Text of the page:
Differentiating alpha- and beta-aspartic acids by electrospray ionization and low-energy tandem mass spectrometry

L J González, T Shimizu, Y Satomi, L Betancourt, V Besada, G Padrón, R Orlando, T Shirasawa, Y Shimonishi, T Takao
Rapid Communications in Mass Spectrometry: RCM 2000, 14 (22): 2092-102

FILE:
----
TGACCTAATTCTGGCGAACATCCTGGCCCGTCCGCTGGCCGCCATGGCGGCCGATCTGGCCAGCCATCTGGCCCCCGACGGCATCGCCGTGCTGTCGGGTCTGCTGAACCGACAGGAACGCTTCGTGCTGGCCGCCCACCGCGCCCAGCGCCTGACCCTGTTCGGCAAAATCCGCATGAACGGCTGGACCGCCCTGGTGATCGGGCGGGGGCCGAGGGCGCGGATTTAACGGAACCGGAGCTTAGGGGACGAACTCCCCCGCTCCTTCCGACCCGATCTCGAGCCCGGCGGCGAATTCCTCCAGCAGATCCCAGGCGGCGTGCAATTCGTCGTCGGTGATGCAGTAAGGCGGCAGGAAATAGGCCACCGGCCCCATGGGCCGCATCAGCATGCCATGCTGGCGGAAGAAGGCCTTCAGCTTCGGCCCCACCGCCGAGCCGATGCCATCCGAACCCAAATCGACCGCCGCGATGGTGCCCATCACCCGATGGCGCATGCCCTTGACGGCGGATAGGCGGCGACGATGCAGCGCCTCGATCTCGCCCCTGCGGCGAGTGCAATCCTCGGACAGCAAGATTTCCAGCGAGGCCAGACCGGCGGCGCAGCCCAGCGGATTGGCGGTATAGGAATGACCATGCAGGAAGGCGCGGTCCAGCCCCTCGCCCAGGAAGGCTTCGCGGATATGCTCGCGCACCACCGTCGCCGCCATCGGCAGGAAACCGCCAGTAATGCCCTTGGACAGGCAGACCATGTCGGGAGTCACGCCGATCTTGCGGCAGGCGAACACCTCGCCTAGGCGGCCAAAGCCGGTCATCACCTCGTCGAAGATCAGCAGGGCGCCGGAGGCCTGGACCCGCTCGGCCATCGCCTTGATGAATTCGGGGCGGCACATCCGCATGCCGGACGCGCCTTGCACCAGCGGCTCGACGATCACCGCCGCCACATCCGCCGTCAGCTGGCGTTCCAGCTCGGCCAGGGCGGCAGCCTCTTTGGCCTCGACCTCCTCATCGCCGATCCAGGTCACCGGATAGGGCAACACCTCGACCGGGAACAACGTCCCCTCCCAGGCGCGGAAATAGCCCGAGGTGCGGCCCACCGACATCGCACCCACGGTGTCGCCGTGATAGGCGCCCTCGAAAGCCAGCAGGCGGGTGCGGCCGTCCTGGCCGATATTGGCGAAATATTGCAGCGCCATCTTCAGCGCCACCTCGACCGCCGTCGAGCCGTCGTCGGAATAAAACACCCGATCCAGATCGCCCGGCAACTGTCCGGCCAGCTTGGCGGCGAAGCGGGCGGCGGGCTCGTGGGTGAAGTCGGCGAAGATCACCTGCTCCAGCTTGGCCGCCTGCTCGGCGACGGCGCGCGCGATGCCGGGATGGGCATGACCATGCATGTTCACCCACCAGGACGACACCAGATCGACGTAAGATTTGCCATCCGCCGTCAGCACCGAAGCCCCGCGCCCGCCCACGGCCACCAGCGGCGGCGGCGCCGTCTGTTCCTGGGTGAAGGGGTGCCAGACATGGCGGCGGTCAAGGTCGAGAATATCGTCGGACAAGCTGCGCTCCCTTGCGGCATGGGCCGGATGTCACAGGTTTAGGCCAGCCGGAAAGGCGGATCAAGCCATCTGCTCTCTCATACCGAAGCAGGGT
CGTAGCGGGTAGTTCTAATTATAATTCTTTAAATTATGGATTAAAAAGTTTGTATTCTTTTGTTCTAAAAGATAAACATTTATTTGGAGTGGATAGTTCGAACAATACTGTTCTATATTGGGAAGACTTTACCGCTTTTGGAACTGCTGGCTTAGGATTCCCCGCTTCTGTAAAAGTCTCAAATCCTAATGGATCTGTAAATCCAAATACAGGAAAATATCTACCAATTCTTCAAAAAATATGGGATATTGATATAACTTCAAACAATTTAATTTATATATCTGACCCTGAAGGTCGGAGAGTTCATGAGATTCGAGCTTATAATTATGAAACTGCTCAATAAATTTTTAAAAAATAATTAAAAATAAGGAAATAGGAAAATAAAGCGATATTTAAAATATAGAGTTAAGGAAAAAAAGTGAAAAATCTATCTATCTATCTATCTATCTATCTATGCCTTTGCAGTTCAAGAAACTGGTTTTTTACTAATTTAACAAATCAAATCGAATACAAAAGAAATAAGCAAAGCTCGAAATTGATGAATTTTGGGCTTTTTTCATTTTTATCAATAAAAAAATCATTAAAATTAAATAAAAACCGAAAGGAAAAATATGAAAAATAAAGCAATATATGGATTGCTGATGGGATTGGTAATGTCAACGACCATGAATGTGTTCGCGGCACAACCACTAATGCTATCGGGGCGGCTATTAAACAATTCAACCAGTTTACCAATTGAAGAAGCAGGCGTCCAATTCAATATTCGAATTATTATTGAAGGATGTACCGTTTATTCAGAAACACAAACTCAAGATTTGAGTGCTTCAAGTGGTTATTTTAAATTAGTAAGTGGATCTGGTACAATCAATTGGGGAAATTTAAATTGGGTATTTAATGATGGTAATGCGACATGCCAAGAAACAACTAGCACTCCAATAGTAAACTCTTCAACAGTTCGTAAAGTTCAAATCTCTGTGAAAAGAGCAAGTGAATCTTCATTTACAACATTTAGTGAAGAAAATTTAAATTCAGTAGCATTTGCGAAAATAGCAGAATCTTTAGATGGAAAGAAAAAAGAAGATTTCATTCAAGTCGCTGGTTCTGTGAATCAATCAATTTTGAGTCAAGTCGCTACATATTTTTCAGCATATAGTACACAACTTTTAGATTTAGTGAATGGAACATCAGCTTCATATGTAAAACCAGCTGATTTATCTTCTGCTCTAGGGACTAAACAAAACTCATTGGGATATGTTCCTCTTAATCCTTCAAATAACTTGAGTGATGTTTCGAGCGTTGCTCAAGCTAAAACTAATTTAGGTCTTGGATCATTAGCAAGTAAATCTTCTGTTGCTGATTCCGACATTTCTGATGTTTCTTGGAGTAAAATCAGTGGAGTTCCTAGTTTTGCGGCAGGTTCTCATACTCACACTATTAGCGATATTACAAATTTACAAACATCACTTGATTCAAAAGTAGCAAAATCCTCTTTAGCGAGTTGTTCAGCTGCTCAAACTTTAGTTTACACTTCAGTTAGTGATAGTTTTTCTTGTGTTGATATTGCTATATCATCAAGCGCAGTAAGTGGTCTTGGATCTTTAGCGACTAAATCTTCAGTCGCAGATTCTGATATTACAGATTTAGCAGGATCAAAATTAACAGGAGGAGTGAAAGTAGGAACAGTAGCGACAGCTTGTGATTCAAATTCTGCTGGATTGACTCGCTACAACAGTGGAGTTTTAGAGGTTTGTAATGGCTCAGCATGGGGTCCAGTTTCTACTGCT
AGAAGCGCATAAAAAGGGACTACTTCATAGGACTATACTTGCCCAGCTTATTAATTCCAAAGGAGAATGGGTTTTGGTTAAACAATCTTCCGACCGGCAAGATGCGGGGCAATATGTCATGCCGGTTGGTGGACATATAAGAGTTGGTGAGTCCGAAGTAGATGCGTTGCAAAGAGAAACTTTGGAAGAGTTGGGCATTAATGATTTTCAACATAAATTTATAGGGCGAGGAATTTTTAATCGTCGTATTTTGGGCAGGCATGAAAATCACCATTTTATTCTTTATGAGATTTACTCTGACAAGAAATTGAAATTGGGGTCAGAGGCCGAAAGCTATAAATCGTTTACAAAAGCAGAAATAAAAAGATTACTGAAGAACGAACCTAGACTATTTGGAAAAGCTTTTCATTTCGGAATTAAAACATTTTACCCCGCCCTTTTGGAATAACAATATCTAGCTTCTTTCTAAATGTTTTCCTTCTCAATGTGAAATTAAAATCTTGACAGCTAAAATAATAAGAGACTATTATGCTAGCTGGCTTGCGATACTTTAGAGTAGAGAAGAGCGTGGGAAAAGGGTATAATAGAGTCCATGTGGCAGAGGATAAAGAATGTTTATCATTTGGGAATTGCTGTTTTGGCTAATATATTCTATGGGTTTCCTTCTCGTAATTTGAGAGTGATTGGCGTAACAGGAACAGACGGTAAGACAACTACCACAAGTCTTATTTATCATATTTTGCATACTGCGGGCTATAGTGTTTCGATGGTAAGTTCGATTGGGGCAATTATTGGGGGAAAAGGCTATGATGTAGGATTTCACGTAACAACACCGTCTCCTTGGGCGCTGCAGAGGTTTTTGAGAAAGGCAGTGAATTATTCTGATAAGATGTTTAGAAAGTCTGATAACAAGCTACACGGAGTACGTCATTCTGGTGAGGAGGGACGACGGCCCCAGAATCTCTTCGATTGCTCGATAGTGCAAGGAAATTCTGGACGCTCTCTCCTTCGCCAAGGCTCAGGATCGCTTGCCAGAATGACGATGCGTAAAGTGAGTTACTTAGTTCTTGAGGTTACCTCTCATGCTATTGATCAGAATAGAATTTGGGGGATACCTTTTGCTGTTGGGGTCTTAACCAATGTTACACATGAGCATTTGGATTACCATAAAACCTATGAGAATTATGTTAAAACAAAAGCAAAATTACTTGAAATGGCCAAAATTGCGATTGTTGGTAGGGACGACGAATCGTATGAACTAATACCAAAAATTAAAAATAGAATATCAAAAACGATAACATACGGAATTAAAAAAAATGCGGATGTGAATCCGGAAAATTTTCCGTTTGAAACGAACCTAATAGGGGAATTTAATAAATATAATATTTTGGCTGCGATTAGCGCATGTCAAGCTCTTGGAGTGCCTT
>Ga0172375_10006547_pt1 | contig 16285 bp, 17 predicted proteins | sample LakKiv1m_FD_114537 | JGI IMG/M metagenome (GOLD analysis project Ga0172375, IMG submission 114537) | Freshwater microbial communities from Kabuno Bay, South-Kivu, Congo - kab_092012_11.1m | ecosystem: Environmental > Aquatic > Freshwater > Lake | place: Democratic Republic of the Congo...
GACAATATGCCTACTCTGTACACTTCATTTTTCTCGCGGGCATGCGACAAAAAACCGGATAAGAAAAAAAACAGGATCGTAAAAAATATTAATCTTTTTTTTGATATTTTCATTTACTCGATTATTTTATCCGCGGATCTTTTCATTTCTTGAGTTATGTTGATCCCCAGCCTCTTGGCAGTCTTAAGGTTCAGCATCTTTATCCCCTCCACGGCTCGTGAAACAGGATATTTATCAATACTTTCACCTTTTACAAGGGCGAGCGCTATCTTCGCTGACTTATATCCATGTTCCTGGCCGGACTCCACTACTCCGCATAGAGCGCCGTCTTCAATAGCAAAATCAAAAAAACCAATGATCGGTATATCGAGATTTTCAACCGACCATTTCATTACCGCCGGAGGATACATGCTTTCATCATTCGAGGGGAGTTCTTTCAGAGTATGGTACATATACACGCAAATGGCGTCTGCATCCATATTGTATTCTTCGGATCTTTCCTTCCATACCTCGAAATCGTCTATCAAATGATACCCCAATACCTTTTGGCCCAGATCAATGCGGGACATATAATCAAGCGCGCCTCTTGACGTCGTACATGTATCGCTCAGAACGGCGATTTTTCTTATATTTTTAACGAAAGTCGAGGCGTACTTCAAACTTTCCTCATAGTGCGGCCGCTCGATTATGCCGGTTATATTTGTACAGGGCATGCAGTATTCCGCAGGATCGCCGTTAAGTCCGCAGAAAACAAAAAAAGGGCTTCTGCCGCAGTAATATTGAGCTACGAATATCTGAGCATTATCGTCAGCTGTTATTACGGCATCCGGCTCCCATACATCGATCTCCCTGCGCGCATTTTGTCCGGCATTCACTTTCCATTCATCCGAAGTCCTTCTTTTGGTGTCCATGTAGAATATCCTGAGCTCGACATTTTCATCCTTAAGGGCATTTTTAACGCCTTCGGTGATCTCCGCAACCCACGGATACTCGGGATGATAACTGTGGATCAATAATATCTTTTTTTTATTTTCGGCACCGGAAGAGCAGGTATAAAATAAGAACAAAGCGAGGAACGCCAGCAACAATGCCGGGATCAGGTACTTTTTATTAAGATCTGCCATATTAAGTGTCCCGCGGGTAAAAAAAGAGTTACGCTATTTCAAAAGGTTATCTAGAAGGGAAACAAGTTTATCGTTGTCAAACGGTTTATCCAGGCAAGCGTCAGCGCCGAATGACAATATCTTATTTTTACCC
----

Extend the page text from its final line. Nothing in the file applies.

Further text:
Spectra obtained by low-energy electrospray ionization tandem mass spectrometry (ESI-MS/MS) of 34 peptides containing aspartic acids at position n were studied and unambiguously differentiated. beta-Aspartic acid yields an internal rearrangement similar to that of the C-terminal rearrangements of protonated and cationized peptides. As a result of this rearrangement, two different ions containing the N- and the C-terminal ends of the original peptide are formed, namely, the bn-1 + H2O and y"l - n + 1 - 46 ions, respectively, where e is the number of amino acid residues in the peptide. The structure suggested for the y"l - n + 1 - 46 ion is identical to that proposed for the vn ions observed upon high-energy collision-induced dissociation (CID) experiments. The intensity of these ions in the low-energy MS/MS spectra is greatly influenced by the presence and position of basic amino acids within the sequences. Peptides with a basic amino acid residue at position n - 1 with respect to the beta-aspartic acid yield very intense bn-1 + H2O ions, while the y"l - n + 1 - 46 ion was observed mostly in tryptic peptides. Comparison between the high- and low-energy MS/MS spectra of several isopeptides suggests that a metastable fragmentation process is the main contributor to this rearrangement, whereas for long peptides (40 AA) CID plays a more important role. We also found that alpha-aspartic acid containing peptides yield the normal immonium ion at 88 Da, while peptides containing beta-aspartic acid yield an ion at m/z 70, and a mechanism to explain this phenomenon is proposed. Derivatizing isopeptides to form quaternary amines, and performing MS/MS on the sodium adducts of isopeptides, both improve the relative intensity of the bn + 1 + H2O ions. Based on the above findings, it was possible to determine the isomerization sites of two aged recombinant growth proteins.

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